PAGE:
Interpreting the Schumer-Pelosi deal with Trump.

WASHINGTON — By the time President Trump woke up on Thursday morning, he was feeling upbeat. And as he watched television news reports about his fiscal agreement with Democrats, he felt like telling someone.

He picked up the phone and called the two Democratic congressional leaders, Senator Chuck Schumer of New York and Representative Nancy Pelosi of California. "The press has been incredible," he gushed to Ms. Pelosi, according to someone briefed on their call. He was equally effusive with Mr. Schumer, boasting that even Fox News was positive.

A few hours later, Mr. Trump went on TV himself, vowing to turn a one-time spending-and-debt deal brokered out of expediency into a more enduring bipartisan alliance that could transform his presidency. He signaled openness to a Democratic proposal to eliminate the perennial showdowns over the debt ceiling, and he repeated his desire to cut a deal to protect younger illegal immigrants from deportation.

But even as Republicans fumed at being sidelined, many in Washington were skeptical that the moment of comity would last. Although Mr. Trump has at times preached bipartisanship, he has never made it a central part of his governing strategy. While he may have been feeling energized on Thursday by the collaboration, he is a politician driven by the latest expression of approval, given to abrupt shifts in approach and tone. He is a man of the moment, and the moment often does not last.

There are also reasons to doubt whether Democrats would sustain a partnership with Mr. Trump beyond the deal they have cut to keep the government open for three months and paying its debts. The centrifugal forces of partisanship tug from the left as well as the right, and the liberal base has put pressure on Democratic lawmakers not to meet in the middle a president it loathes.

For one day, though, the two sides sought to put months of acrimony behind them. "I think we will have a different relationship than we've been watching over the last number of years. I hope so," Mr. Trump told reporters at the White House. "I think that's a great thing for our country. And I think that's what the people of the United States want to see. They want to see some dialogue. They want to see coming together to an extent."

Democrats expressed a blend of optimism and caution. "We'll see," Mr. Schumer said in an interview. "I think it would be much better for the country and much better for Donald Trump if he was much more in the middle and bipartisan rather than siding with the hard right. I think he got a taste of it yesterday. We'll see if it continues. I hope it does."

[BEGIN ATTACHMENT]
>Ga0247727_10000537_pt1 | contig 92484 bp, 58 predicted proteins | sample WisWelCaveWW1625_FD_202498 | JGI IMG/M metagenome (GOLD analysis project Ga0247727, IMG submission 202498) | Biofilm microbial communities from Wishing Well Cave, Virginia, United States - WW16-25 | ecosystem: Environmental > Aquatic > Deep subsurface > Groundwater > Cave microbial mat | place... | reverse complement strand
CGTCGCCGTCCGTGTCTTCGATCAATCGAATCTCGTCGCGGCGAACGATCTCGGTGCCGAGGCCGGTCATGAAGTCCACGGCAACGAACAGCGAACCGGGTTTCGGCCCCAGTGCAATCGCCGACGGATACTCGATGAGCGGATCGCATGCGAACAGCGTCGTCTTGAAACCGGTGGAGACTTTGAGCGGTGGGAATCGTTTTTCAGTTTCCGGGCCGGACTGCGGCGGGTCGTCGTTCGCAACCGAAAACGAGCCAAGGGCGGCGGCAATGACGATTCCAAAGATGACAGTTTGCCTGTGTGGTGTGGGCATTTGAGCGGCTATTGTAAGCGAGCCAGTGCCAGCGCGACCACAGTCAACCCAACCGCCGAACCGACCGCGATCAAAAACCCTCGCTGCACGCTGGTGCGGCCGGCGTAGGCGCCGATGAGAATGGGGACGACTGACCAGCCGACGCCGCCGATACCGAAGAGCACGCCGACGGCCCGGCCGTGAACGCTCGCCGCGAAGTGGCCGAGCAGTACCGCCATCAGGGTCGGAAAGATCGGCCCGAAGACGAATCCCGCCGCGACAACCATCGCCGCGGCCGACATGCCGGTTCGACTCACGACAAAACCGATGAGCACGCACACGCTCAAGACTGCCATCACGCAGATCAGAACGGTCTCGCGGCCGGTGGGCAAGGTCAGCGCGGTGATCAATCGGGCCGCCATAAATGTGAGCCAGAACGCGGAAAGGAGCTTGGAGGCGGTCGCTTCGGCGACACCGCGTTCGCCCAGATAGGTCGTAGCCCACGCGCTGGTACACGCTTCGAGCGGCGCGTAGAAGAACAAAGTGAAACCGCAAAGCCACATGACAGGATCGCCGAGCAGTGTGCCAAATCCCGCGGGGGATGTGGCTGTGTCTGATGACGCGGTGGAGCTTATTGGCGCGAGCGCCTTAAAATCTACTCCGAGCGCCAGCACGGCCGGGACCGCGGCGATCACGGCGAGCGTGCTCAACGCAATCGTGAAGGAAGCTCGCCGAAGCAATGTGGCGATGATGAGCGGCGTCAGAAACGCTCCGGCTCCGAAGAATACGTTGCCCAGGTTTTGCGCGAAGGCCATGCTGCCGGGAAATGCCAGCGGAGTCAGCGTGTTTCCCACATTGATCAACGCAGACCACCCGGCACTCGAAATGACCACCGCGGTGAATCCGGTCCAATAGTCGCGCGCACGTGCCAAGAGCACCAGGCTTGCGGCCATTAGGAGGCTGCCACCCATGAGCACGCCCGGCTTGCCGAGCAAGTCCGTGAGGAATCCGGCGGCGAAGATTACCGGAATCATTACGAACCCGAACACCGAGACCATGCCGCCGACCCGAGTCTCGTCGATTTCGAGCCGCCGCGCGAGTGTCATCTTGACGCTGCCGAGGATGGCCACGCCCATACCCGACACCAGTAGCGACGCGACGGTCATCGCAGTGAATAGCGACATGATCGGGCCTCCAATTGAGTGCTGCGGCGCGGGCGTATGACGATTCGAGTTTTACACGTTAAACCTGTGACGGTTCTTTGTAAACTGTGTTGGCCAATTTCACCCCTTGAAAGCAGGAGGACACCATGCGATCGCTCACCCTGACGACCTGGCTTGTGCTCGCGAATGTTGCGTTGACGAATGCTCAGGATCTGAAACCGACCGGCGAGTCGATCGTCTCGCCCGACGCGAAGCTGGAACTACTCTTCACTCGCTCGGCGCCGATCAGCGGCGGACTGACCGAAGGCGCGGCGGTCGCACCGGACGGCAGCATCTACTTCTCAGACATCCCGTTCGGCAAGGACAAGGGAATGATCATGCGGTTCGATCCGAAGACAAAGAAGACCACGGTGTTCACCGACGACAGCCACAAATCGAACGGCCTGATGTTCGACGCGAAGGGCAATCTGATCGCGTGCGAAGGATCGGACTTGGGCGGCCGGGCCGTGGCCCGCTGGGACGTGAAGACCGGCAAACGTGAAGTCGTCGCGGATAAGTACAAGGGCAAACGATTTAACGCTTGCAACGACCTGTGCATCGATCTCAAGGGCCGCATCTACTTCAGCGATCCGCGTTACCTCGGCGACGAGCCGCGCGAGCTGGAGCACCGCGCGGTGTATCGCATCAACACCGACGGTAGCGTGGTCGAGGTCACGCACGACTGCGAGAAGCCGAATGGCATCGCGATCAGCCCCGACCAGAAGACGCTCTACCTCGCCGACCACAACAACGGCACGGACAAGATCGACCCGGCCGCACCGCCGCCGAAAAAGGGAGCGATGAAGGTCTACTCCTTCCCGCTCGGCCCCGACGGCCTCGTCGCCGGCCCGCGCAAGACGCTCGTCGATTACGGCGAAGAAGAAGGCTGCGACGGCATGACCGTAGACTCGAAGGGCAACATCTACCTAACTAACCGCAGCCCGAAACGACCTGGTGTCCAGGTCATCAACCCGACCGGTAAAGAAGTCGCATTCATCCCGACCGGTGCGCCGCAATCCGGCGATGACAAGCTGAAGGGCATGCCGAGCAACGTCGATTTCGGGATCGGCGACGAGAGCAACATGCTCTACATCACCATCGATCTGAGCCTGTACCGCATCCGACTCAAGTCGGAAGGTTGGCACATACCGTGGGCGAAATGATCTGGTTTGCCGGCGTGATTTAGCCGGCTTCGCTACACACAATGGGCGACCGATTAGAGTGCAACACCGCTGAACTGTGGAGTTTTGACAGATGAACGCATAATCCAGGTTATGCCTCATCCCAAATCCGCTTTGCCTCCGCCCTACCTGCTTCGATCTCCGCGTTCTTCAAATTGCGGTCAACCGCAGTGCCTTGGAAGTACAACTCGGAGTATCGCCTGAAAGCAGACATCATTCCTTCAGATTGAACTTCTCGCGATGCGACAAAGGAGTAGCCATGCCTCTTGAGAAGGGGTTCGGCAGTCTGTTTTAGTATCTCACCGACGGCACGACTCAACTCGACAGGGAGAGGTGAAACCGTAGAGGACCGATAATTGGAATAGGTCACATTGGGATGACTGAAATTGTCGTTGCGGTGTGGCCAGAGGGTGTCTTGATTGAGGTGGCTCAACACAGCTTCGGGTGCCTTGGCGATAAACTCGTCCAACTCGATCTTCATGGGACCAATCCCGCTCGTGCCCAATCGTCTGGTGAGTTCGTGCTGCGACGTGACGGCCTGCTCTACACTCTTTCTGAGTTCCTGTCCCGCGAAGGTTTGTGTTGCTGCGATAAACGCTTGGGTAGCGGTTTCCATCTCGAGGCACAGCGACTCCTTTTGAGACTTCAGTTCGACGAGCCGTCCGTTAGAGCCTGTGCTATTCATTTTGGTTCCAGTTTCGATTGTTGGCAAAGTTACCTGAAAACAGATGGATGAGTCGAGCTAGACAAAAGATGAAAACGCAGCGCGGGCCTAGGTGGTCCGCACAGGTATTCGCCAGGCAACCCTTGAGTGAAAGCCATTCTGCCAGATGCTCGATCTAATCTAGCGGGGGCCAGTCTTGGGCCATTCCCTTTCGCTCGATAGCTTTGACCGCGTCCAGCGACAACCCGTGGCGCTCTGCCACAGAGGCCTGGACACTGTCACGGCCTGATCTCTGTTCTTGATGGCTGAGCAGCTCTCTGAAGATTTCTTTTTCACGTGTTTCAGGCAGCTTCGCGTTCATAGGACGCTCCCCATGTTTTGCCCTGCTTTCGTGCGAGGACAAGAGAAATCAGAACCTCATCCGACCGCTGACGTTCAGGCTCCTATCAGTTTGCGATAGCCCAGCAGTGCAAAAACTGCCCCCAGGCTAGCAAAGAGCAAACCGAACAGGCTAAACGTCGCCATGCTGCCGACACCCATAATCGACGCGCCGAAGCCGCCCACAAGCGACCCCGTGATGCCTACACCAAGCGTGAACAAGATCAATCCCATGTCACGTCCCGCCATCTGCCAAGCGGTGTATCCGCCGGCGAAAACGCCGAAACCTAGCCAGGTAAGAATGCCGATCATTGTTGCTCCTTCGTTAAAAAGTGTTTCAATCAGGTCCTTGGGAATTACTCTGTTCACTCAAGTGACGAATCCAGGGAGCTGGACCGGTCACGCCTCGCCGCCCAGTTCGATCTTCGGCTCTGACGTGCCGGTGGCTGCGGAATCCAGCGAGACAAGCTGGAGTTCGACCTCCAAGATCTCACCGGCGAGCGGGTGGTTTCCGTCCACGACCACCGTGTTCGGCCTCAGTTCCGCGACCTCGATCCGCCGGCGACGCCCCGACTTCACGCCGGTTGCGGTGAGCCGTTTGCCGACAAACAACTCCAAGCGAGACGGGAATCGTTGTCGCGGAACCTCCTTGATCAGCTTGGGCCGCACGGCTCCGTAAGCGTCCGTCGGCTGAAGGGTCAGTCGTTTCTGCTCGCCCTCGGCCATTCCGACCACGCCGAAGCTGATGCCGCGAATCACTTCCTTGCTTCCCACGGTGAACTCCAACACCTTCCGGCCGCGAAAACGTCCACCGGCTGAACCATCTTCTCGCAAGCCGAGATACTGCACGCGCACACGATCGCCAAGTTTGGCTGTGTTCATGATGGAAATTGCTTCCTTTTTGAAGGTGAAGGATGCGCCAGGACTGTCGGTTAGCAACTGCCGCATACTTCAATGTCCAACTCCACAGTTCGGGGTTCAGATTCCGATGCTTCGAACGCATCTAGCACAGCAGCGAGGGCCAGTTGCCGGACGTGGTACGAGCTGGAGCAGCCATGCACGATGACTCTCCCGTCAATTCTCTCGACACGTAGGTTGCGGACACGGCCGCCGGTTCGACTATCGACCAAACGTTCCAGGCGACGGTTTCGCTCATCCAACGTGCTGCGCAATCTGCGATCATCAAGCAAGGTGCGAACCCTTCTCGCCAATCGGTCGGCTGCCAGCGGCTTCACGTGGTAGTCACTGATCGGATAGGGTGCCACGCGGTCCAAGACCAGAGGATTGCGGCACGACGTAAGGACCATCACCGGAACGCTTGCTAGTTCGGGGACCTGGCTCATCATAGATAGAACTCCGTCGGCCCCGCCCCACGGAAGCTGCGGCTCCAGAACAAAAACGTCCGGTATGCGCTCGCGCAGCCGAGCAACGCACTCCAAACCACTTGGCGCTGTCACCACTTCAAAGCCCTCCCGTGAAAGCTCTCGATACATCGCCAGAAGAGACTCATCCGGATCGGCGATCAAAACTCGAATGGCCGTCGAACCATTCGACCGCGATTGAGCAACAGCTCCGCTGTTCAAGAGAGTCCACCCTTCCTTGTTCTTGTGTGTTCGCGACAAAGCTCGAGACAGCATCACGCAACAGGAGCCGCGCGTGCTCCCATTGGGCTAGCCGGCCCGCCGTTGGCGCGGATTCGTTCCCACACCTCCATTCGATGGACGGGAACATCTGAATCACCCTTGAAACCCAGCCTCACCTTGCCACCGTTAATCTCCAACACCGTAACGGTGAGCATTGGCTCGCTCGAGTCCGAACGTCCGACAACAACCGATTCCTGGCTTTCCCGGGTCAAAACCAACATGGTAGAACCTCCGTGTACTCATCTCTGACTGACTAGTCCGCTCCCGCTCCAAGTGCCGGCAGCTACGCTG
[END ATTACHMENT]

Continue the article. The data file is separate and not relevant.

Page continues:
One area of possible agreement could be a proposal advanced by Mr. Schumer to eliminate the requirement that Congress vote from time to time to raise the debt ceiling, a perennial point of division in Washington, and raise it automatically. "It could be discussed," Mr. Trump said. "There are a lot of good reasons to do that."

In a separate interview, Ms. Pelosi said that during their phone call, the president seemed eager to support legislation called the Dream Act preserving President Barack Obama's program allowing 800,000 immigrants who were brought to the county illegally as minors to stay and work. Mr. Trump canceled the program this week on the grounds that Mr. Obama overstepped his authority, but he called on Congress to authorize it before it phases out in six months.

"He said, 'I want to sign it. Let's do it fast. Let's do it soon,'" Ms. Pelosi said. "And I said, 'All the better. We don't want to take six months, and we don't even want to take three months.'"

She used the opportunity to ask Mr. Trump to post a message on Twitter reassuring those in the program, called Deferred Action for Childhood Arrivals, or DACA, not to worry about deportation during the six-month wind-down period. "My members had said to me last night, 'We need more assurance that people are going to leave these dreamers alone,'" she said.

She said she also asked Mr. Trump to make certain that the Department of Homeland Security did not target the young immigrants. "He said, 'Are they doing that?" she said. "I said, 'That is what is being reported to me, and I want to make sure that they don't.'"